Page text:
When the global pandemic hit in 2020 life changed in major and also everyday ways. In those confusing early days of lockdown when we were all destabilised – learning what living through a pandemic meant, responding to changes of circumstance, and expanding our vocabularies with previously unknown medical and public health terms – threat and collective unease turned us inwards. Nikola Tesla, the epitome of creativity, asserted that "The mind is sharper and keener in seclusion and uninterrupted solitude. Originality thrives in seclusion free of outside influences beating upon us to cripple the creative mind." While there is undoubtedly truth to these words, creatives also battled a plethora of puff pieces talking about how the pandemic would give birth to a new Renaissance. British art critic Jonathan Jones even went so far as to point out "much of Europe's greatest art" came from a time between 1300 and 1700 when plague and quarantine were a normal part of life. However, the reality is that lockdown destroyed livelihoods for many artists.
For Laith McGregor, as for many artists, lack of access to buying new materials meant making work with only what they could find around them and exploring uncertain times in creative ways. McGregor's signature exploration of a wide range of materials beyond the traditional became even more extreme, leading his practice to take a new turn. The following text is written by the artist reflecting on making the body of work exhibited in Second Wind:
"Second Wind developed through a series of subconscious interventions made during our recent globally shared year of uncertainty. This new work is primarily made of found and fabricated parts from which I've created a series of mounted prints and sculptural forms that indicate a collective response to our current situation in the world. Being forced to isolate in the rural, regional setting of Northern New South Wales proved difficult to obtain my usual art materials and equipment. This unforeseen circumstance led to an unexpected exploratory development in my practice resulting in new work made from existing materials found in my studio. An assortment of renderings made up of a chaotic collection of faces began to illustrate my mindset during this unprecedented time. I slowly built up a collection of misfits made by collaging pages from old magazines, books, and art periodicals. The collages formed ambiguous portraits created through moments of immediacy and intuition, as if conjuring a collective of elusive indiscriminate characters. The project continued to explore notions of the in-between, the grey area that exists between fiction and nonfiction. I set out to make a collage each day until the pandemic had reached an endpoint, little did I realise that when I began the project, this global phenomenon didn't have an endpoint in sight and continues to consume our everyday lives.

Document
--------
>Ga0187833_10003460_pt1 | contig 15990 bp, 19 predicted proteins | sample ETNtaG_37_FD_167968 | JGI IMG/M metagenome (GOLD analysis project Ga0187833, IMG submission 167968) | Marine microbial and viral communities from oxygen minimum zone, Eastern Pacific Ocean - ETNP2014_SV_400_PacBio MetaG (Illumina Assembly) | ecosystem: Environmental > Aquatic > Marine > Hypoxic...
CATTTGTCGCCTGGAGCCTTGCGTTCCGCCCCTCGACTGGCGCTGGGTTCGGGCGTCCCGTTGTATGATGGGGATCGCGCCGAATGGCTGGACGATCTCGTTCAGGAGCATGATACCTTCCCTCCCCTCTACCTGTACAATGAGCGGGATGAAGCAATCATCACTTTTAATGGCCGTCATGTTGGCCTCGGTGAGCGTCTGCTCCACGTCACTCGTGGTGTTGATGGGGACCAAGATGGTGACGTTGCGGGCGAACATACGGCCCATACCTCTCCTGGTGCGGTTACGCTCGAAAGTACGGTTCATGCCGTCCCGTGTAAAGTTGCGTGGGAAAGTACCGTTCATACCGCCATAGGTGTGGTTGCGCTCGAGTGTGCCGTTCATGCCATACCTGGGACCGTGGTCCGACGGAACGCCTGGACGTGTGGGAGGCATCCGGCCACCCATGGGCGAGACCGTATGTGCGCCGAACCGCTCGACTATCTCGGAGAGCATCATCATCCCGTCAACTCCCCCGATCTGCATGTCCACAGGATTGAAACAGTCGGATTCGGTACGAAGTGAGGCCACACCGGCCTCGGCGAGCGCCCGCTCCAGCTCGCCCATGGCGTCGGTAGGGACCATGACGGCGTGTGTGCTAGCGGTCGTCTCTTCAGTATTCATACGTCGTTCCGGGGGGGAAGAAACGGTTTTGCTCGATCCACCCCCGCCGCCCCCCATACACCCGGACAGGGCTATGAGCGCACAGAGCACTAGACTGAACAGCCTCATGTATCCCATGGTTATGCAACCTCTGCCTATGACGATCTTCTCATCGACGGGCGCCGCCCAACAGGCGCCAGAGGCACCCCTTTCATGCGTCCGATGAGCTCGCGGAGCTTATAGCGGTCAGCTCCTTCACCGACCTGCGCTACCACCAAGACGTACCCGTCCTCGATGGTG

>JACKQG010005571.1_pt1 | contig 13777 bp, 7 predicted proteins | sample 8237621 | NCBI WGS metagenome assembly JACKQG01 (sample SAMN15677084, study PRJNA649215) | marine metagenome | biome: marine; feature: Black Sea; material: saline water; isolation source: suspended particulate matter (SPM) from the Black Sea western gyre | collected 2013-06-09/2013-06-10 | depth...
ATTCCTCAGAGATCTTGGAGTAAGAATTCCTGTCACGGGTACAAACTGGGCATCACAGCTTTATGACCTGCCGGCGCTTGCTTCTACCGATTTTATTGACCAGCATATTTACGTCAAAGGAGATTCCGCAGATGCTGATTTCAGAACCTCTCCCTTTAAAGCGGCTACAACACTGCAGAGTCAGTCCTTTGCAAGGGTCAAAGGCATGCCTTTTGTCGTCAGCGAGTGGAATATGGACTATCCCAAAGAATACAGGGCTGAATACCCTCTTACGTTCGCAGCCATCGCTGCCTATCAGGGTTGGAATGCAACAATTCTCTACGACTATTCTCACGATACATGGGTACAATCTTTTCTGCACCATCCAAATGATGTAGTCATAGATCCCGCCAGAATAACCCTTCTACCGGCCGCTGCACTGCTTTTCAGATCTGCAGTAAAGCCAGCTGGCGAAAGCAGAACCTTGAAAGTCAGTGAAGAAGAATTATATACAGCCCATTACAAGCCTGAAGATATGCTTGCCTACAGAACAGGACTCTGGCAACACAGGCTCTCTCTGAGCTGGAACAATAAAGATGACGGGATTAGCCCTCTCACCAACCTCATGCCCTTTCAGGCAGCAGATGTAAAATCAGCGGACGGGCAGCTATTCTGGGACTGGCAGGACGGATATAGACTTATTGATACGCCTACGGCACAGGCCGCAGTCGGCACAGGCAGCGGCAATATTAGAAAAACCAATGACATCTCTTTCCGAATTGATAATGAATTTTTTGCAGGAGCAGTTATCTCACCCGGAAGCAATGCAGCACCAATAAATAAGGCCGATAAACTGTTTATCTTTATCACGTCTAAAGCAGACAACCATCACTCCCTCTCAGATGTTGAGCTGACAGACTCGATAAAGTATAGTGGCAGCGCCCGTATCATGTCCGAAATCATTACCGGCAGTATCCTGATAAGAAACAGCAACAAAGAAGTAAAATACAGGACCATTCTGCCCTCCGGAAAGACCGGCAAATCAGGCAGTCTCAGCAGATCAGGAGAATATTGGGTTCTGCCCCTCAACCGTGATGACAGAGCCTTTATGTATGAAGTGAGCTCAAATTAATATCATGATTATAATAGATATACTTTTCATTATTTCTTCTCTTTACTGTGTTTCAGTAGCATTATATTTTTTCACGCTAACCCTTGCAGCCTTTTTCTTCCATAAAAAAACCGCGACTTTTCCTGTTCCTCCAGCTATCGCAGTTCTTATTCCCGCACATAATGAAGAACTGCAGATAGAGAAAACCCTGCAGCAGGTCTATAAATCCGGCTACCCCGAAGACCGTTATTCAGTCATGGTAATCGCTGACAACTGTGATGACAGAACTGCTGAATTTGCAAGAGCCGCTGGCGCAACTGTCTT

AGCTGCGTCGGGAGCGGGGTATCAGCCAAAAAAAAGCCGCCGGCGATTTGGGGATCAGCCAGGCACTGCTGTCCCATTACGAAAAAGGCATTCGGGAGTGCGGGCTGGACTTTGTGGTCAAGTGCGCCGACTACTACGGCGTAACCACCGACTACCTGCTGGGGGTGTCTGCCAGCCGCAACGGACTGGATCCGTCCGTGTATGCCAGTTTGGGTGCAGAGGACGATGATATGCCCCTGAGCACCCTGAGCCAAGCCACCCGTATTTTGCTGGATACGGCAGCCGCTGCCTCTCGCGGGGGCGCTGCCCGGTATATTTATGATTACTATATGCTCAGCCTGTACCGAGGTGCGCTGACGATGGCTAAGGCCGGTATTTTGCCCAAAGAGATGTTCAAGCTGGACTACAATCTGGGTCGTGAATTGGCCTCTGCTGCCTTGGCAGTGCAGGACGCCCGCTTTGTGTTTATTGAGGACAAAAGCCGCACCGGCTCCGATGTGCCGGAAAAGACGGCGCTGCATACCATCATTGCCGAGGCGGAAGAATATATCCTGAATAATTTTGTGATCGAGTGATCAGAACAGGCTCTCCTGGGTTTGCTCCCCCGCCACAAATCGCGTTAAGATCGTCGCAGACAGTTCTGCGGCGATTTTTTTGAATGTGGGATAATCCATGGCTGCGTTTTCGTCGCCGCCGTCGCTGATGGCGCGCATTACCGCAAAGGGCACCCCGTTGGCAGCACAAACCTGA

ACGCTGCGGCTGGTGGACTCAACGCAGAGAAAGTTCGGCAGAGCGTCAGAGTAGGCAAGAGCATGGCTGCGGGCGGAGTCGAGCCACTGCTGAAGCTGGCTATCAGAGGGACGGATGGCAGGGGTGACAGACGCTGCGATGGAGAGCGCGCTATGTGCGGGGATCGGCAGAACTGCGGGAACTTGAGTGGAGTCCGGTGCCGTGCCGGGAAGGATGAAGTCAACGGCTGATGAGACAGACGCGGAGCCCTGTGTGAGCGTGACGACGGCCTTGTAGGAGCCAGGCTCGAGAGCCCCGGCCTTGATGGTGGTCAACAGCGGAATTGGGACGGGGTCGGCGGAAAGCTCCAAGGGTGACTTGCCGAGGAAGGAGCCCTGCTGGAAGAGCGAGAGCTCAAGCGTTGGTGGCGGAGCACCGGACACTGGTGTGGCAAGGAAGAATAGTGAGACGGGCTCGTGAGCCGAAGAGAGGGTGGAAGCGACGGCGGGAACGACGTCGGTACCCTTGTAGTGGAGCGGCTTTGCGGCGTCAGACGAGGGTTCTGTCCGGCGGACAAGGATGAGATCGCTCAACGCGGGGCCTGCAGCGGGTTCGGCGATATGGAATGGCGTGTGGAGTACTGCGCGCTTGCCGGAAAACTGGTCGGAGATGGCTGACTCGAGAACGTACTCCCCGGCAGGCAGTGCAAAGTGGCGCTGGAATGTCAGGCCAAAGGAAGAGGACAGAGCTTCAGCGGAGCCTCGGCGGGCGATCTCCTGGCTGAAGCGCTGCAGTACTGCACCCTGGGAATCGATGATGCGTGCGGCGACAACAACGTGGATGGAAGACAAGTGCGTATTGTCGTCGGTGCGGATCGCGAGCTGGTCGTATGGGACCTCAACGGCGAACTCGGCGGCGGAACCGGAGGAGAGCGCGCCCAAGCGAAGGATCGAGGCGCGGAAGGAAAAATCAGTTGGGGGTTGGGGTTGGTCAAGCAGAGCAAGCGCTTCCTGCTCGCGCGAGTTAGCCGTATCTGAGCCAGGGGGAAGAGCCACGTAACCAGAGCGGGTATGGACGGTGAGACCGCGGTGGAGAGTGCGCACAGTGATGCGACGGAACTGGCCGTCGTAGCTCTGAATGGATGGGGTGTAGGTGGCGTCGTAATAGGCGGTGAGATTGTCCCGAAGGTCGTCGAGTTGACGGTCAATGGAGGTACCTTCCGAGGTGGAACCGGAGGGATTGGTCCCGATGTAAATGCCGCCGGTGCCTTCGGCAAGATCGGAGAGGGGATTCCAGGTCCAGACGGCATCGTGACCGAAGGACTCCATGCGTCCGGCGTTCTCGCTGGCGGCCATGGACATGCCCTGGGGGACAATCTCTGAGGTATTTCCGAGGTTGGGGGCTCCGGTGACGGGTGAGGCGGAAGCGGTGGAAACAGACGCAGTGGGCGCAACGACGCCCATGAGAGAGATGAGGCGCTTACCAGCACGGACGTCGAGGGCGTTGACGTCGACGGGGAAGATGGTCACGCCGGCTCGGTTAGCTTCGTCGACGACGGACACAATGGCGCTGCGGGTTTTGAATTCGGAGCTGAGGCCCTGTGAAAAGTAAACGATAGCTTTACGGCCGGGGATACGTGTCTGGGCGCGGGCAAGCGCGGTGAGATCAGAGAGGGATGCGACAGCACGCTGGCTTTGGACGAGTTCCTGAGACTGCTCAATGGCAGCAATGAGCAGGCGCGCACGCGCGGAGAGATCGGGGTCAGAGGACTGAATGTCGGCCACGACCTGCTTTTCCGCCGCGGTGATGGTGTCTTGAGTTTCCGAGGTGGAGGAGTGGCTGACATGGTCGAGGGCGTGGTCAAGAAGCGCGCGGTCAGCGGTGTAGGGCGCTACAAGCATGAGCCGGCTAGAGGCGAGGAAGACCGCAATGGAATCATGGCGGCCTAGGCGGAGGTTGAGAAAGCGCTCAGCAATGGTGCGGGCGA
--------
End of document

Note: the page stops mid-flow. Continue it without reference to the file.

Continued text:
My intention was to let the subconscious drive the narrative. Not surprisingly, the narrative led to ideas of isolation, longing, time, and protection. The collages were made daily with a parameter of creating a portrait within a landscape that suggested my response to the day. This limitation allowed for unsuspecting and fortuitous conclusions of my thoughts and psyche during this time. The collages were then made into a series of limited prints that are float mounted and editioned. The sculptural forms echo my feelings of unsatisfied yearning for an 'other'. These objects were created using materials I had on hand, including wood, cement, and cotton, then assembled to elucidate my conflicting attitude towards an unseen peril. Moments of confusion, weariness, and bewilderment are intertwined and circulate throughout the show. As the title of the show suggests, one must find an alternate way to conjure energy during hard and pressing days, we must find a way to cope with these days of unease, we must locate a second wind."
Press release courtesy Starkwhite.